Confederate Heritage Month is Upon Us

Apparently the blogger at Old Hickory has taken a shine to this site.  In acknowledgment of Confederate Heritage Month a number of my entries were featured on today’s post.  Thanks for the kind words and vote of approval

Civil War Memory has moved to Substack! Don’t miss a single post. Subscribe below.

4 comments… add one
  • Jim Apr 6, 2007 @ 14:15


    My objection was to your choice of words and phraseology describing Lee and the CW. And I can quote out of context as well such as the following from Lincoln:

    “I have no purpose, directly or indirectly, to interfere with the institution of slavery in the states where it exists. I believe I have no lawful right to do so, and I have no inclination to do so.”

    “I will say then that I am not, nor ever have been, in favor of bringing about in any way the social and political equality of the white and black races – that I am not, nor ever have been, in favor of making voters or jurors of Negroes, nor of qualifying them to hold office, nor to intermarry with white people; and I will say in addition to this that there is a physical difference between the white and black races which I believe forever forbid the two races living together on terms of social and political equality. And in as much as they cannot so live, while they do remain together there must be the position of superior and inferior, and I as much as any other man am in favor of having the superior position assigned to the white race.”

    “I would save the Union. I would save it the shortest way under the Constitution. The sooner the national authority can be restored; the nearer the Union will be “the Union as it was.” If there be those who would not save the Union, unless they could at the same time save slavery, I do not agree with them. If there be those who would not save the Union unless they could at the same time destroy slavery, I do not agree with them. My paramount object in this struggle is to save the Union, and is not either to save or to destroy slavery. If I could save the Union without freeing any slave I would do it, and if I could save it by freeing all the slaves I would do it; and if I could save it by freeing some and leaving others alone I would also do that. What I do about slavery, and the colored race, I do because I believe it helps to save the Union; and what I forbear, I forbear because I do not believe it would help to save the Union. I shall do less whenever I shall believe what I am doing hurts the cause, and I shall do more whenever I shall believe doing more will help the cause. I shall try to correct errors when shown to be errors; and I shall adopt new views so fast as they shall appear to be true views.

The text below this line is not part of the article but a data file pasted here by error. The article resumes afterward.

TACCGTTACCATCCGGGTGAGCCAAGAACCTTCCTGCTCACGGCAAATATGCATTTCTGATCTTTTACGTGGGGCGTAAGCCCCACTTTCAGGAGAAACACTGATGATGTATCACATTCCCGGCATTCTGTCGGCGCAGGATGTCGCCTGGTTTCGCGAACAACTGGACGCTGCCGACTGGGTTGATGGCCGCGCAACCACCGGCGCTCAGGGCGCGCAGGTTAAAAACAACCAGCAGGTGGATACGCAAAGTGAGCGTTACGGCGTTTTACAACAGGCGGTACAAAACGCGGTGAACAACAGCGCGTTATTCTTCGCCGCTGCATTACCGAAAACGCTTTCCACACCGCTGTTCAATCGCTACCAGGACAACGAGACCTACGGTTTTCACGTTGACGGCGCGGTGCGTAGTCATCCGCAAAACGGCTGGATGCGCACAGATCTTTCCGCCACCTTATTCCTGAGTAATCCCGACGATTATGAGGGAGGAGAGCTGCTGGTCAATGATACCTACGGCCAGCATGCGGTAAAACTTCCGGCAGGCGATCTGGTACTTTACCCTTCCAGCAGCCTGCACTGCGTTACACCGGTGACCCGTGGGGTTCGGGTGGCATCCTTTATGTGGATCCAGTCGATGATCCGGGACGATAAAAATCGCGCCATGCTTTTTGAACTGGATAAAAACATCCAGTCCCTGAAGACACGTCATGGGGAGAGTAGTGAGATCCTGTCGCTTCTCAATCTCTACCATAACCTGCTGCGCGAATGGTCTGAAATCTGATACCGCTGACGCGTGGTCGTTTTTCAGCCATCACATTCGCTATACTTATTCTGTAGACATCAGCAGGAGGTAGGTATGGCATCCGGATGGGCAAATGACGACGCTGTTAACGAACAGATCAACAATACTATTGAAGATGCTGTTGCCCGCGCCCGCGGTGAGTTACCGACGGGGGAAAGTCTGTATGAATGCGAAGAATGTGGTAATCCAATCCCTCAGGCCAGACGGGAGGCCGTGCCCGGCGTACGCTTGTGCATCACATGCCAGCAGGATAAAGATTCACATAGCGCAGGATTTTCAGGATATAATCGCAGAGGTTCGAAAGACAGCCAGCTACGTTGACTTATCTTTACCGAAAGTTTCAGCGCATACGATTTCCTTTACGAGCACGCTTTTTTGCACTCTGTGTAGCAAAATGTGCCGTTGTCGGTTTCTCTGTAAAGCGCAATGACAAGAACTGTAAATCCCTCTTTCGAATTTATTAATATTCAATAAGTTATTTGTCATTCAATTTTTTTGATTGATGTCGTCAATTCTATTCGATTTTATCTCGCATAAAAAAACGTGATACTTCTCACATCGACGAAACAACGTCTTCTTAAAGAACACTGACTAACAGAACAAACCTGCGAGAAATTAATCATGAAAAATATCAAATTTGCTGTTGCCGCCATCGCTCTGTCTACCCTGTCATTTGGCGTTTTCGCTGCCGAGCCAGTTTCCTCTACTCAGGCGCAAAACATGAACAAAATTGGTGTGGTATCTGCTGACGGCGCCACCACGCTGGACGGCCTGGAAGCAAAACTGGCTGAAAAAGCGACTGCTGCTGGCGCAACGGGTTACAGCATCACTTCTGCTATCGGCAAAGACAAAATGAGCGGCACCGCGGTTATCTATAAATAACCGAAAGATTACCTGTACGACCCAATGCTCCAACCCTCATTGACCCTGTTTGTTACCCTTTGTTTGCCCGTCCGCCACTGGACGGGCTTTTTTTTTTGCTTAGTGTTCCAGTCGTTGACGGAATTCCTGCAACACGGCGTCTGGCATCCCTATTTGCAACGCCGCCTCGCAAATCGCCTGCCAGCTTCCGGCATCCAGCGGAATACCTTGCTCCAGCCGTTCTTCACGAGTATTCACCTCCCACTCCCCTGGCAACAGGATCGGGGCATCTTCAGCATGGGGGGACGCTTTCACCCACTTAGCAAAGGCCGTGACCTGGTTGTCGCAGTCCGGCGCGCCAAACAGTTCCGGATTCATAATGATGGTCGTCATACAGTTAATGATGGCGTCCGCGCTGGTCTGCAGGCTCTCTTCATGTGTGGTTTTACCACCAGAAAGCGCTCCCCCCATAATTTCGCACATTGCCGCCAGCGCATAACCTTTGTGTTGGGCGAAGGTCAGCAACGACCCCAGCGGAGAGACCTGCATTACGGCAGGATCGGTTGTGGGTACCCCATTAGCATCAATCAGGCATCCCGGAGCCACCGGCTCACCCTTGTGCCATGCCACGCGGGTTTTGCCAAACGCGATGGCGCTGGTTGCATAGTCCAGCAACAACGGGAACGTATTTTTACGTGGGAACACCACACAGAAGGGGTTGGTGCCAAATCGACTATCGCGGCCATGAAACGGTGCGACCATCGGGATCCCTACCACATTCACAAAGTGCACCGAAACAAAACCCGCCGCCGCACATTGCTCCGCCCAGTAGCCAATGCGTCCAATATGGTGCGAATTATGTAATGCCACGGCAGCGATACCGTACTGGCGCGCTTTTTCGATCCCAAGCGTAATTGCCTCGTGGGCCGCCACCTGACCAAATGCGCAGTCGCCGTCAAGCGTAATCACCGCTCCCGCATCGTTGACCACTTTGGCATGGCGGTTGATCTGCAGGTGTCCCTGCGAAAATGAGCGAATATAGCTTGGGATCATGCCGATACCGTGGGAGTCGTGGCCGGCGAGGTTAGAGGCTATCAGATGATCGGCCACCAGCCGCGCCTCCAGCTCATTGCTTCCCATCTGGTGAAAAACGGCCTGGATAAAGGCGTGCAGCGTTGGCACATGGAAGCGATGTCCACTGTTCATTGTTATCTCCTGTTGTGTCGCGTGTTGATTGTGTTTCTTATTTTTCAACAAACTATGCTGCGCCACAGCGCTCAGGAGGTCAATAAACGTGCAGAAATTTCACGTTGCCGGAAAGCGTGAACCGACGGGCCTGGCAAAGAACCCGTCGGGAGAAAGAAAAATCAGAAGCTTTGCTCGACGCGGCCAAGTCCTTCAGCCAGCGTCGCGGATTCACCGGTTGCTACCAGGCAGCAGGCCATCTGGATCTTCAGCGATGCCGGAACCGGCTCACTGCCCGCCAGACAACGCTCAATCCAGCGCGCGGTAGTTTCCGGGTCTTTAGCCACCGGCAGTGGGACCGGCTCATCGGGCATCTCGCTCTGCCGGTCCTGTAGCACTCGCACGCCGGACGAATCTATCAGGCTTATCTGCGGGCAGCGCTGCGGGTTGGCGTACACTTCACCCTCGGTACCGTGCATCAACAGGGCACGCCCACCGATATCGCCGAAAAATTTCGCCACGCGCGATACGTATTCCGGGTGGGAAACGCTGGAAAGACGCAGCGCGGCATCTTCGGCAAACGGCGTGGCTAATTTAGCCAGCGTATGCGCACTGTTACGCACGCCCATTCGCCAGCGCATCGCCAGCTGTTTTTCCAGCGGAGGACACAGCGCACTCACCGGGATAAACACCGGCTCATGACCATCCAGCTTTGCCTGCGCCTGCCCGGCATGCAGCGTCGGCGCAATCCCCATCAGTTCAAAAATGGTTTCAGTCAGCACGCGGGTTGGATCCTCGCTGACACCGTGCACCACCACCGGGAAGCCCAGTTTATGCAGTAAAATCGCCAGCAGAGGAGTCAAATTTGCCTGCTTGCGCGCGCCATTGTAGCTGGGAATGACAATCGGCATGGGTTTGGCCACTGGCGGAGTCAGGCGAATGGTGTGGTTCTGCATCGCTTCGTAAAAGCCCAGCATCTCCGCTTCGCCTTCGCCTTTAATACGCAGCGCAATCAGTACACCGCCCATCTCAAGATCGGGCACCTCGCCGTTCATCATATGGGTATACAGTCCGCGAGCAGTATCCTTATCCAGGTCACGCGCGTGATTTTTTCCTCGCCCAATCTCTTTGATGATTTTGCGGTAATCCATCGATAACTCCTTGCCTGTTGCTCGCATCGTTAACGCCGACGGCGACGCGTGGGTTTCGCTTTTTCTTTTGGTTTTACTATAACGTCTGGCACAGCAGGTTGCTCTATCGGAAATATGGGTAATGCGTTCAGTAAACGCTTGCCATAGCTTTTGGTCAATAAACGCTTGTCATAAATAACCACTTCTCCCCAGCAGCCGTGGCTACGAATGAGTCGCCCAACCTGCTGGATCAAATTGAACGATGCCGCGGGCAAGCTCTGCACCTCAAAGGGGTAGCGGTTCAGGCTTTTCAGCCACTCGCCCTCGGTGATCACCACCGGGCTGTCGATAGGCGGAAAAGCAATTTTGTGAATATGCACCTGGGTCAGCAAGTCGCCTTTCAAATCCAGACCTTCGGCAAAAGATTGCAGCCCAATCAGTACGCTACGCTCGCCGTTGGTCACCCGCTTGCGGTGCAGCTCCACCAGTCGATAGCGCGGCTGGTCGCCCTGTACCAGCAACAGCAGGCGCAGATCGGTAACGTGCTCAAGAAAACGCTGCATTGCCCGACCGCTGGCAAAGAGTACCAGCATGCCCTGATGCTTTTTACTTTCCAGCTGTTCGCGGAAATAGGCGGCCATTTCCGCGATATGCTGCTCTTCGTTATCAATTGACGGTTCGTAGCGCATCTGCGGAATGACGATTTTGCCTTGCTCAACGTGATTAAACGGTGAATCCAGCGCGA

I have here stated my purpose according to my view of official duty; and I intend no modification of my oft-expressed personal wish that all men everywhere could be free.”

    Hope this isn’t considered to be too emotional for you.

  • Kevin Levin Apr 6, 2007 @ 5:25

    Hi Bruce, — Well, I guess that’s what happens when you let your emotions guide your reasoning. I have no idea what is meant by drawing a comparison with the Watts riots. It’s all pretty much irrelevant, but as you noticed I warned him about using my site as a place to vent. It will not happen again.

  • Bruce Miller Apr 5, 2007 @ 23:44

    And thanks for your post, Kevin.

    Apparently your commenter, Jim, has me confused with someone else. I don’t describe the leaders of the Confederacy as “wild evil men intent on only violence and destruction”. They were very much intent of preserving what their spokesmen proudly called “our sacred institutions of slavery and white supremacy”.

  • Jim Apr 5, 2007 @ 13:25

    Old Hickory is clearly one biased individual regarding the CW. I like how he describes Lee and Confederacy in the light of wild evil men intent on only violence and destruction without any merit whatsoever. And to describe the CW simply as a revolt, similar to say the Watts riots, when it included such a large proportion of the country is to belittle the voice of 13 states and the memory of hundreds of thousands who gave their lives for what they thought a worthwhile cause.

Leave a Reply

Your email address will not be published.